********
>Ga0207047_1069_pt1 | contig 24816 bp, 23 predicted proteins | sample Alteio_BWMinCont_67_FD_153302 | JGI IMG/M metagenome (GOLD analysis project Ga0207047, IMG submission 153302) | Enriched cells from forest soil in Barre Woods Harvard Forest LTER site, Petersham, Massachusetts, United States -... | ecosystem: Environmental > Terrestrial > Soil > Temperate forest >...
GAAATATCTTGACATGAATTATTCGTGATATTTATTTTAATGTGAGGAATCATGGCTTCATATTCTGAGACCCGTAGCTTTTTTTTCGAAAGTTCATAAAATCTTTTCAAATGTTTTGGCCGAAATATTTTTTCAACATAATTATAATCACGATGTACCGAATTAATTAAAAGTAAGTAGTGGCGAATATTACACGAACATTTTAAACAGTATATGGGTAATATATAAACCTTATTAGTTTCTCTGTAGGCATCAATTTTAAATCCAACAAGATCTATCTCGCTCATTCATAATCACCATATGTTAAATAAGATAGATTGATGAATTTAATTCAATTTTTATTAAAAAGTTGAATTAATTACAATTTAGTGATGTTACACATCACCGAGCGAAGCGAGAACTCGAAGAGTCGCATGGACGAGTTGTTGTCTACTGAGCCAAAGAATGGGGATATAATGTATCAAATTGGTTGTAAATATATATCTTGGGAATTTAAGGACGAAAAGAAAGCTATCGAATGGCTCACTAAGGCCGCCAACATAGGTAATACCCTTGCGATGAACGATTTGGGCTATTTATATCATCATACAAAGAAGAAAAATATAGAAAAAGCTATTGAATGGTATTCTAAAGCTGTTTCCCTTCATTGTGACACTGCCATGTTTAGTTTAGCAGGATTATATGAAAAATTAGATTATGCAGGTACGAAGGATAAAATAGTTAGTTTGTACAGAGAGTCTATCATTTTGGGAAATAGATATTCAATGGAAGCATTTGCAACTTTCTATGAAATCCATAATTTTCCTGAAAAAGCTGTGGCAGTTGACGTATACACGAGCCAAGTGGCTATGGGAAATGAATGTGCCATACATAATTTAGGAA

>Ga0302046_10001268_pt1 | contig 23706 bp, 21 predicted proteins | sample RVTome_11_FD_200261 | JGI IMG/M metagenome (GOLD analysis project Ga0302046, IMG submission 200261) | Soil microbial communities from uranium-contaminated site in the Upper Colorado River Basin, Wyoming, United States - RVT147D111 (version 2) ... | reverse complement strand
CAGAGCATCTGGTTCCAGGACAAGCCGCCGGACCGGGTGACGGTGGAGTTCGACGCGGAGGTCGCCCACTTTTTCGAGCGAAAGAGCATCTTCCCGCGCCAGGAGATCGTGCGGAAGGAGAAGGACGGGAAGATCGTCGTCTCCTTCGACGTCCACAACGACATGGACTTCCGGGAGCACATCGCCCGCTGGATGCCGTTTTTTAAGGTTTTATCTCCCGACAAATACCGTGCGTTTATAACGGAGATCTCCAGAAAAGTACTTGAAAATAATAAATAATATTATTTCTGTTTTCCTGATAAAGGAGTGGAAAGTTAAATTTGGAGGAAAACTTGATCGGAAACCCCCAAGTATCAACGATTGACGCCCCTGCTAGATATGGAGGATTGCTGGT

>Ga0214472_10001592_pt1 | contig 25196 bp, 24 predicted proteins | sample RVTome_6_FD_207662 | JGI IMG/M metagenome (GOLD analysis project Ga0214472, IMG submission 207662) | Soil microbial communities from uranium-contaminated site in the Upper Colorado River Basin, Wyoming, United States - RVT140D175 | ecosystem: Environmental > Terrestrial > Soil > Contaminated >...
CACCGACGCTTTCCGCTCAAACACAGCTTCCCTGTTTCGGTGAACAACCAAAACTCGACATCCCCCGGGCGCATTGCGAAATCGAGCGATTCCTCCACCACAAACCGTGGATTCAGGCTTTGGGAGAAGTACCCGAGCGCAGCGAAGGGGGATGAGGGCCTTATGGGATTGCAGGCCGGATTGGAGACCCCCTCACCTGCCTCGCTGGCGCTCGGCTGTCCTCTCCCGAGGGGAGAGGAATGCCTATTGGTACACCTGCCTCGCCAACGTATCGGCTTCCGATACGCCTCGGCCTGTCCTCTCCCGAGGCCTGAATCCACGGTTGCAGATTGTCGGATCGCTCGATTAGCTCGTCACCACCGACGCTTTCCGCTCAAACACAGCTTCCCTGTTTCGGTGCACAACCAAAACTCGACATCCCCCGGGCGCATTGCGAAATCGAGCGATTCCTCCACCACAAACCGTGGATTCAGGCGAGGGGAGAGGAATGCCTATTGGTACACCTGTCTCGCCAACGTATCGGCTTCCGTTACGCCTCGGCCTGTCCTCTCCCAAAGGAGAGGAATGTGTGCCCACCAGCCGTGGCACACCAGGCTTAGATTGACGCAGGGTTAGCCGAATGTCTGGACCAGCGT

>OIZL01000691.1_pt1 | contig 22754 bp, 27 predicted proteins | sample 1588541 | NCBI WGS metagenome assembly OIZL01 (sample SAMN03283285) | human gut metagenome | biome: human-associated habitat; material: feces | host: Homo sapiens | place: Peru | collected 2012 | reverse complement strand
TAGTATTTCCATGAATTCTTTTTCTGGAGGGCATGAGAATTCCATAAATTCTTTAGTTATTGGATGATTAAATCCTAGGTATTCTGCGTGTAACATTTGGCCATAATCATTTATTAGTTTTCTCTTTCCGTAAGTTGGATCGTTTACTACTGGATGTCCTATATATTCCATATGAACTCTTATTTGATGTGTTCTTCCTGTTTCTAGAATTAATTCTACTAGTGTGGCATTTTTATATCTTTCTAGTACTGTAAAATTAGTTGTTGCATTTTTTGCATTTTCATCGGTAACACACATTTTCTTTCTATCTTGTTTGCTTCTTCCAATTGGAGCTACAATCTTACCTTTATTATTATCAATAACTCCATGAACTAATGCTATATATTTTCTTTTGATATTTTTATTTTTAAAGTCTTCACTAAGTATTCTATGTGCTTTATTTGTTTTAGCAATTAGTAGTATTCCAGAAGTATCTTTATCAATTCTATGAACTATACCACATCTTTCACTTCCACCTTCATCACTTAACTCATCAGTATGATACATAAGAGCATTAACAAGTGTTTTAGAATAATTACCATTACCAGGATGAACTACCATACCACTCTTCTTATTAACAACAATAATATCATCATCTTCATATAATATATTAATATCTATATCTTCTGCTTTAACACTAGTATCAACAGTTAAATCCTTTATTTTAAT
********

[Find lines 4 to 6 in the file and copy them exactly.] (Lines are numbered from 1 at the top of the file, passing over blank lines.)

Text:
CAGAGCATCTGGTTCCAGGACAAGCCGCCGGACCGGGTGACGGTGGAGTTCGACGCGGAGGTCGCCCACTTTTTCGAGCGAAAGAGCATCTTCCCGCGCCAGGAGATCGTGCGGAAGGAGAAGGACGGGAAGATCGTCGTCTCCTTCGACGTCCACAACGACATGGACTTCCGGGAGCACATCGCCCGCTGGATGCCGTTTTTTAAGGTTTTATCTCCCGACAAATACCGTGCGTTTATAACGGAGATCTCCAGAAAAGTACTTGAAAATAATAAATAATATTATTTCTGTTTTCCTGATAAAGGAGTGGAAAGTTAAATTTGGAGGAAAACTTGATCGGAAACCCCCAAGTATCAACGATTGACGCCCCTGCTAGATATGGAGGATTGCTGGT

>Ga0214472_10001592_pt1 | contig 25196 bp, 24 predicted proteins | sample RVTome_6_FD_207662 | JGI IMG/M metagenome (GOLD analysis project Ga0214472, IMG submission 207662) | Soil microbial communities from uranium-contaminated site in the Upper Colorado River Basin, Wyoming, United States - RVT140D175 | ecosystem: Environmental > Terrestrial > Soil > Contaminated >...
CACCGACGCTTTCCGCTCAAACACAGCTTCCCTGTTTCGGTGAACAACCAAAACTCGACATCCCCCGGGCGCATTGCGAAATCGAGCGATTCCTCCACCACAAACCGTGGATTCAGGCTTTGGGAGAAGTACCCGAGCGCAGCGAAGGGGGATGAGGGCCTTATGGGATTGCAGGCCGGATTGGAGACCCCCTCACCTGCCTCGCTGGCGCTCGGCTGTCCTCTCCCGAGGGGAGAGGAATGCCTATTGGTACACCTGCCTCGCCAACGTATCGGCTTCCGATACGCCTCGGCCTGTCCTCTCCCGAGGCCTGAATCCACGGTTGCAGATTGTCGGATCGCTCGATTAGCTCGTCACCACCGACGCTTTCCGCTCAAACACAGCTTCCCTGTTTCGGTGCACAACCAAAACTCGACATCCCCCGGGCGCATTGCGAAATCGAGCGATTCCTCCACCACAAACCGTGGATTCAGGCGAGGGGAGAGGAATGCCTATTGGTACACCTGTCTCGCCAACGTATCGGCTTCCGTTACGCCTCGGCCTGTCCTCTCCCAAAGGAGAGGAATGTGTGCCCACCAGCCGTGGCACACCAGGCTTAGATTGACGCAGGGTTAGCCGAATGTCTGGACCAGCGT